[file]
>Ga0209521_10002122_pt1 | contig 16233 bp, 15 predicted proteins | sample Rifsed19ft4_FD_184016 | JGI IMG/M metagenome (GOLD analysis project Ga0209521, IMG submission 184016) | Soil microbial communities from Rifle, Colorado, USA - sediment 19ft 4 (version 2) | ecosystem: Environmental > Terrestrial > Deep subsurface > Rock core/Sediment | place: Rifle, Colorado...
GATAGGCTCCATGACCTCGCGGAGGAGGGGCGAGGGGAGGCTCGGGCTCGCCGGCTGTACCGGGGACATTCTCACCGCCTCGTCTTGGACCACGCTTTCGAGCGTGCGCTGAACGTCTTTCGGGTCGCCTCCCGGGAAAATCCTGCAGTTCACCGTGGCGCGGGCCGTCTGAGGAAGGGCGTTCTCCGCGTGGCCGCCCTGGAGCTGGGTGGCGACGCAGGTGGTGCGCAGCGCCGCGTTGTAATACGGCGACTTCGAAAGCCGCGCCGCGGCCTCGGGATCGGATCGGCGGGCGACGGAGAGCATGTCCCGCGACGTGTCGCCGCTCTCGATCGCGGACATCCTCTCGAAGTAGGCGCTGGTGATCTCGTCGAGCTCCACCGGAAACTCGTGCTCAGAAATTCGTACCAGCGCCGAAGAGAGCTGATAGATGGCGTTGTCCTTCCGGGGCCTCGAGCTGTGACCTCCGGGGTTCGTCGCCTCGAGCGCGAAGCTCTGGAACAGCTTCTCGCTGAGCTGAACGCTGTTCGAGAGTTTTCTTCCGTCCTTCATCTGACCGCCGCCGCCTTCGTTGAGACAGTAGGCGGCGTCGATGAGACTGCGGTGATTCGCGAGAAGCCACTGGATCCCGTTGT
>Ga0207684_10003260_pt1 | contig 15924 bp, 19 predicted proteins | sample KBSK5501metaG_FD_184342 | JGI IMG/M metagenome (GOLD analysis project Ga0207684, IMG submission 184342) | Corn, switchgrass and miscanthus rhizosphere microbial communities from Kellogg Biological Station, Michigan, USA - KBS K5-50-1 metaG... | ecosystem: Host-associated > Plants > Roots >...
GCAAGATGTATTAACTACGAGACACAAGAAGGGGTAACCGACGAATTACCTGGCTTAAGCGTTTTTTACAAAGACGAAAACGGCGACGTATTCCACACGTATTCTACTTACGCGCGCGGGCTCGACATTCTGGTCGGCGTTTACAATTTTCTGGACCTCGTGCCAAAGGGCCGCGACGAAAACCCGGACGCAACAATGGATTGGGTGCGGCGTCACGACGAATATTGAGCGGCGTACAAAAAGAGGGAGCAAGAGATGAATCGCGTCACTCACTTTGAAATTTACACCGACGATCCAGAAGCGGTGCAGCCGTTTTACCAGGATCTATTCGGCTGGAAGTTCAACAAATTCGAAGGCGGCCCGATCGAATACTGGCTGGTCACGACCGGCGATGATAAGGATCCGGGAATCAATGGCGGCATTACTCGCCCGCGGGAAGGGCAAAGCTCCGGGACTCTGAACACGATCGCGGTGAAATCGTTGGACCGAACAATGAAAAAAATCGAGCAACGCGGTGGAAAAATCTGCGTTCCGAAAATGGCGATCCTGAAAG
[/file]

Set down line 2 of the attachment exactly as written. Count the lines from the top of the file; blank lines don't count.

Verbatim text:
GATAGGCTCCATGACCTCGCGGAGGAGGGGCGAGGGGAGGCTCGGGCTCGCCGGCTGTACCGGGGACATTCTCACCGCCTCGTCTTGGACCACGCTTTCGAGCGTGCGCTGAACGTCTTTCGGGTCGCCTCCCGGGAAAATCCTGCAGTTCACCGTGGCGCGGGCCGTCTGAGGAAGGGCGTTCTCCGCGTGGCCGCCCTGGAGCTGGGTGGCGACGCAGGTGGTGCGCAGCGCCGCGTTGTAATACGGCGACTTCGAAAGCCGCGCCGCGGCCTCGGGATCGGATCGGCGGGCGACGGAGAGCATGTCCCGCGACGTGTCGCCGCTCTCGATCGCGGACATCCTCTCGAAGTAGGCGCTGGTGATCTCGTCGAGCTCCACCGGAAACTCGTGCTCAGAAATTCGTACCAGCGCCGAAGAGAGCTGATAGATGGCGTTGTCCTTCCGGGGCCTCGAGCTGTGACCTCCGGGGTTCGTCGCCTCGAGCGCGAAGCTCTGGAACAGCTTCTCGCTGAGCTGAACGCTGTTCGAGAGTTTTCTTCCGTCCTTCATCTGACCGCCGCCGCCTTCGTTGAGACAGTAGGCGGCGTCGATGAGACTGCGGTGATTCGCGAGAAGCCACTGGATCCCGTTGT